A few months ago, young metal musician Sage Bond was asked to perform for a community that recently experienced a death of one of their own.
“The atmosphere was heavy and sad,” Bond says. “You could feel it in the air. And then after I finished playing, the mood lightened up. I hope I can make that kind of change wherever I go.”
Like many Native American communities, Bond uses the heavy metal genre to relay important messages. The 25-year-old musician grew up on the Navajo Nation, listening to bands like Judas Priest and King Diamond in her hometown of Tuba City, Arizona, and began playing guitar and singing at a young age. The first song she learned how to play on the guitar was Metallica’s “Enter Sandman,” with songs by SLAYER and Megadeth soon to follow. Then, in early December 2019, Bond attended a much-anticipated Death Angel concert with her family in Mesa, Arizona. They were blown away, she says, along with hundreds of other heavy metal devotees, many of whom were Native American.
Heavy metal has a devoted fan base. Your next-door neighbor on Second Mesa may very well be a heavy metal fan. This is also the case for all immediate participants of the Museum of Northern Arizona’s Loud and Proud: Indigenous Identity and Heavy Metal Music, from event organizer Amelia George, for whom bands like Killswitch Engage and Amon Amarth play an important role, to curator Anthony Thibodeau, who wrote his graduate thesis on the topic. The MNA event will feature a lecture from Thibodeau as well as a performance by Bond.
Thibodeau has been a metal fan ever since he first heard Black Sabbath. Throughout junior high school, the anthropology collections manager at MNA jammed to Sabbath and saw many metal bands live in concert. Many mosh pits later, Thibodeau was in New Mexico working as an anthropologist and routinely attending heavy metal shows—primarily in Albuquerque. There he noticed the majority of the audience was Native American. Now a fan of black metal, grindcore and sludge metal, Thibodeau says what hooked him was heavy metal’s spirit of punk music through its powerful stance on political and social issues. What interests him, he says, is how music becomes a platform for public dialogue.
Bond’s music and Thibodeau’s research will come together to share the stage at Loud and Proud. The event is dedicated to educating the public and discussing the bridge between the Native American community and contemporary musical culture. It will be divided into two sections: For the first portion, Thibodeau, who received his master of arts degree from Bowling Green University, will give a presentation from his thesis entitled Anti-colonial Resistance and Indigenous Identity in North American Heavy Metal. Bond will follow with a solo performance.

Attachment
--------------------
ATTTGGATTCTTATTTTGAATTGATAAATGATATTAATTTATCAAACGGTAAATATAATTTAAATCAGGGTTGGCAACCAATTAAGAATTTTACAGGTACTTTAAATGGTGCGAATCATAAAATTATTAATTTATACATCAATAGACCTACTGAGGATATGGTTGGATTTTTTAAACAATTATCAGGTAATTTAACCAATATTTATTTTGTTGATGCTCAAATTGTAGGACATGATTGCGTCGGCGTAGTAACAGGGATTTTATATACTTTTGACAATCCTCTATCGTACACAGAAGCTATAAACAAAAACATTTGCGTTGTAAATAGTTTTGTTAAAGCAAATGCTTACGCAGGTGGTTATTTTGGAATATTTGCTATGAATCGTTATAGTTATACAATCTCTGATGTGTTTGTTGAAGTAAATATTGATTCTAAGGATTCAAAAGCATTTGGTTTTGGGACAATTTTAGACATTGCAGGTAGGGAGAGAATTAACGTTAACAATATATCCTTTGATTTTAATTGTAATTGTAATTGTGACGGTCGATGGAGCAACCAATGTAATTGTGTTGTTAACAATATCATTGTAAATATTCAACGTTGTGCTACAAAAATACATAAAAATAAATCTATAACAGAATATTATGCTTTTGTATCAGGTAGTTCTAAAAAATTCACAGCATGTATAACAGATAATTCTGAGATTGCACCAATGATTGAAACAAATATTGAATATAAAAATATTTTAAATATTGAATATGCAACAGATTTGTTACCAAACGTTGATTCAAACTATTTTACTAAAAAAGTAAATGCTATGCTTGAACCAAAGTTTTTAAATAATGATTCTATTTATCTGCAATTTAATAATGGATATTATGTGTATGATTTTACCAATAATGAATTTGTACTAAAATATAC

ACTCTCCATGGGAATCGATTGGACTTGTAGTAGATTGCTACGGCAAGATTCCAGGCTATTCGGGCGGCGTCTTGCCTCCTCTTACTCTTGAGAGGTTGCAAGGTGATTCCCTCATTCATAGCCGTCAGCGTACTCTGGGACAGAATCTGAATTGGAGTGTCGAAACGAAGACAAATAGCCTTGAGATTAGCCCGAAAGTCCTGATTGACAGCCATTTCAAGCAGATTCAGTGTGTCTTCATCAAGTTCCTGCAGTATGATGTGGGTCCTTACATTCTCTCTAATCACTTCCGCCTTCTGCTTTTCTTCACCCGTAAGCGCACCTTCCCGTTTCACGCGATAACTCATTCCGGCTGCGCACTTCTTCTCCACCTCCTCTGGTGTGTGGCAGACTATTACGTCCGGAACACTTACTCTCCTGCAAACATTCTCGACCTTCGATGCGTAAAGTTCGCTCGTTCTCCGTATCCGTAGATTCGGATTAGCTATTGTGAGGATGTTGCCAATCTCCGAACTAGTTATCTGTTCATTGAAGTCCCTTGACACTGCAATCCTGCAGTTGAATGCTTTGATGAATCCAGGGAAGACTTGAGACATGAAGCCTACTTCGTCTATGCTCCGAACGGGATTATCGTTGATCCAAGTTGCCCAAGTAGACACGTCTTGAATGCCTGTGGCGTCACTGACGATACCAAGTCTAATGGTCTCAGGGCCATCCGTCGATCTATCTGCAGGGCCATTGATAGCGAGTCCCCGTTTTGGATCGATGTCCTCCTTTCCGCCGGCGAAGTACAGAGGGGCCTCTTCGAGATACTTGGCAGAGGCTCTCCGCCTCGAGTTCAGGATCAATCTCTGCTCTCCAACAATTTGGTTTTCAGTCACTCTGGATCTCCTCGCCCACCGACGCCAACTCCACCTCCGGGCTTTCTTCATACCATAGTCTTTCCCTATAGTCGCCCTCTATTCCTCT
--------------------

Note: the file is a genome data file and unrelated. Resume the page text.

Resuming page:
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Loud and Proud is not Bond’s first time on the MNA stage, and the young musician is no stranger to a live audience: From the Green Room in Flagstaff to the Native American Music Awards (Nammys) in Ohio, Bond has an impressive resume of venue appearances. She also performed at the 2019 Miss Indian World, and, to date, has played at the Gathering of Nations Pow-Wow, which sees tribes from around the world coming together each year, four times. If there is a large Native American audience, chances are Bond will rock the place.
“They keep me going,” Bond says of her audience and fans. “I’m still surprised how they keep coming and show me all their energy.”
Bond is coming to the fore at an interesting moment in Native American history and she has something to say. Her original song, “Under the Sky,” talks about Changing Woman and the emergence of Navajo clans while honoring the Missing and Murdered Indigenous Women. Bond’s music reflects her personal experiences and influences within modern music culture.
Bond’s family members are her biggest supporters as well as her greatest source of inspiration, she says. Her mother likes old school R&B, Pat Benatar and Death Angel. All of the songs on Bond’s EP and an LP were recorded by her step-father in his mobile studio. Her little brother designed her album cover and T-shirts. Before he passed away, her grandfather made her guitar, in the design of a Navajo concho belt. What you hear and see from Bond was molded by her family.
Now enrolled in the music program at Northern Arizona University, Bond hopes to teach voice lessons on the Navajo reservation. This goal hits close to her heart because vocal lessons were not available for her at a young age. Bond takes it one step further to point out that music therapy can help a community deal with internal struggles such as alcoholism and depression. Music unifies its listeners.
When asked about her future, Bond says, “I’m never going to stop.”
Catch Loud and Proud: Indigenous Identity and Heavy Metal Music at the Museum of Northern Arizona, 3101 N. Fort Valley Road, from 2-4 p.m. Sunday, Jan. 26. This event will be the final installment in the Indigenous Insights series, which includes the current The Force is with Our People exhibit. These events demonstrate the Native American community’s interaction and role within pop culture. For more information or to purchase tickets visit www.musnaz.org. To listen to Bond’s music and learn more about her, go to www.reverbnation.com/sagebond